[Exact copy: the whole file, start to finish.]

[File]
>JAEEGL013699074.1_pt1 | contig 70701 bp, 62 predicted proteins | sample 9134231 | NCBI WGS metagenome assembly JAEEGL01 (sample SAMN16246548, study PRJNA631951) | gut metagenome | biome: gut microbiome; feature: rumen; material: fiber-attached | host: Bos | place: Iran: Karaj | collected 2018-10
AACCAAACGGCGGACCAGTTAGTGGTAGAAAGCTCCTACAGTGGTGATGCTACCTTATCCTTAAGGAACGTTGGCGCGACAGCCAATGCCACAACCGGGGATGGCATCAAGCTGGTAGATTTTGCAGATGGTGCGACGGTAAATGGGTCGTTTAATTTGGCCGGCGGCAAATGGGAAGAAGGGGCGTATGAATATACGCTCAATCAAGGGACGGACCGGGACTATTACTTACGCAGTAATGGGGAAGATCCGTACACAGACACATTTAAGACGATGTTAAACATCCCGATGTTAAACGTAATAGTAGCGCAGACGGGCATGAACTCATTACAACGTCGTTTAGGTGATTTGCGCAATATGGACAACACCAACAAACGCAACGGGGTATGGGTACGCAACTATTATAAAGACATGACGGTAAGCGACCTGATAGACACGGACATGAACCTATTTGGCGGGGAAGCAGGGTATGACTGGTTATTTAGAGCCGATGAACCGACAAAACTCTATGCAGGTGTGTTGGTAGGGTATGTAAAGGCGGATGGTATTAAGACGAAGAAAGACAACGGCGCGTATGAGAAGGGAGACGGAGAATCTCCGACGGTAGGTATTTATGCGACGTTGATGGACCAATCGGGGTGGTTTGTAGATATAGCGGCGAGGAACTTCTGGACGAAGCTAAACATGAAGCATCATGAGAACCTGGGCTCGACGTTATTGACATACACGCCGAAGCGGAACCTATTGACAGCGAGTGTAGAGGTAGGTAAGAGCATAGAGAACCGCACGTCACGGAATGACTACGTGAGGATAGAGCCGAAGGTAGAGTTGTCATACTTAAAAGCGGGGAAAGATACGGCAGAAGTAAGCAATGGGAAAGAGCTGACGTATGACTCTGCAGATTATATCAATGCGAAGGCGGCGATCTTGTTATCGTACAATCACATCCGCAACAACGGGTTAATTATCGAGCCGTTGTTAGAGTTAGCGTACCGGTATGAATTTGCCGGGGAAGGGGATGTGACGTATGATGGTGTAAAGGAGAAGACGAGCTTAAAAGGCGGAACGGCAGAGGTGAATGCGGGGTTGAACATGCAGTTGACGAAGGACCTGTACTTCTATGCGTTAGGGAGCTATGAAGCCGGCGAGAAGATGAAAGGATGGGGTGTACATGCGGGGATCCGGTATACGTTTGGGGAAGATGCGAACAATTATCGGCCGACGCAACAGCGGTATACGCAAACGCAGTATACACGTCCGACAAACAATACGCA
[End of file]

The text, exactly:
>JAEEGL013699074.1_pt1 | contig 70701 bp, 62 predicted proteins | sample 9134231 | NCBI WGS metagenome assembly JAEEGL01 (sample SAMN16246548, study PRJNA631951) | gut metagenome | biome: gut microbiome; feature: rumen; material: fiber-attached | host: Bos | place: Iran: Karaj | collected 2018-10
AACCAAACGGCGGACCAGTTAGTGGTAGAAAGCTCCTACAGTGGTGATGCTACCTTATCCTTAAGGAACGTTGGCGCGACAGCCAATGCCACAACCGGGGATGGCATCAAGCTGGTAGATTTTGCAGATGGTGCGACGGTAAATGGGTCGTTTAATTTGGCCGGCGGCAAATGGGAAGAAGGGGCGTATGAATATACGCTCAATCAAGGGACGGACCGGGACTATTACTTACGCAGTAATGGGGAAGATCCGTACACAGACACATTTAAGACGATGTTAAACATCCCGATGTTAAACGTAATAGTAGCGCAGACGGGCATGAACTCATTACAACGTCGTTTAGGTGATTTGCGCAATATGGACAACACCAACAAACGCAACGGGGTATGGGTACGCAACTATTATAAAGACATGACGGTAAGCGACCTGATAGACACGGACATGAACCTATTTGGCGGGGAAGCAGGGTATGACTGGTTATTTAGAGCCGATGAACCGACAAAACTCTATGCAGGTGTGTTGGTAGGGTATGTAAAGGCGGATGGTATTAAGACGAAGAAAGACAACGGCGCGTATGAGAAGGGAGACGGAGAATCTCCGACGGTAGGTATTTATGCGACGTTGATGGACCAATCGGGGTGGTTTGTAGATATAGCGGCGAGGAACTTCTGGACGAAGCTAAACATGAAGCATCATGAGAACCTGGGCTCGACGTTATTGACATACACGCCGAAGCGGAACCTATTGACAGCGAGTGTAGAGGTAGGTAAGAGCATAGAGAACCGCACGTCACGGAATGACTACGTGAGGATAGAGCCGAAGGTAGAGTTGTCATACTTAAAAGCGGGGAAAGATACGGCAGAAGTAAGCAATGGGAAAGAGCTGACGTATGACTCTGCAGATTATATCAATGCGAAGGCGGCGATCTTGTTATCGTACAATCACATCCGCAACAACGGGTTAATTATCGAGCCGTTGTTAGAGTTAGCGTACCGGTATGAATTTGCCGGGGAAGGGGATGTGACGTATGATGGTGTAAAGGAGAAGACGAGCTTAAAAGGCGGAACGGCAGAGGTGAATGCGGGGTTGAACATGCAGTTGACGAAGGACCTGTACTTCTATGCGTTAGGGAGCTATGAAGCCGGCGAGAAGATGAAAGGATGGGGTGTACATGCGGGGATCCGGTATACGTTTGGGGAAGATGCGAACAATTATCGGCCGACGCAACAGCGGTATACGCAAACGCAGTATACACGTCCGACAAACAATACGCA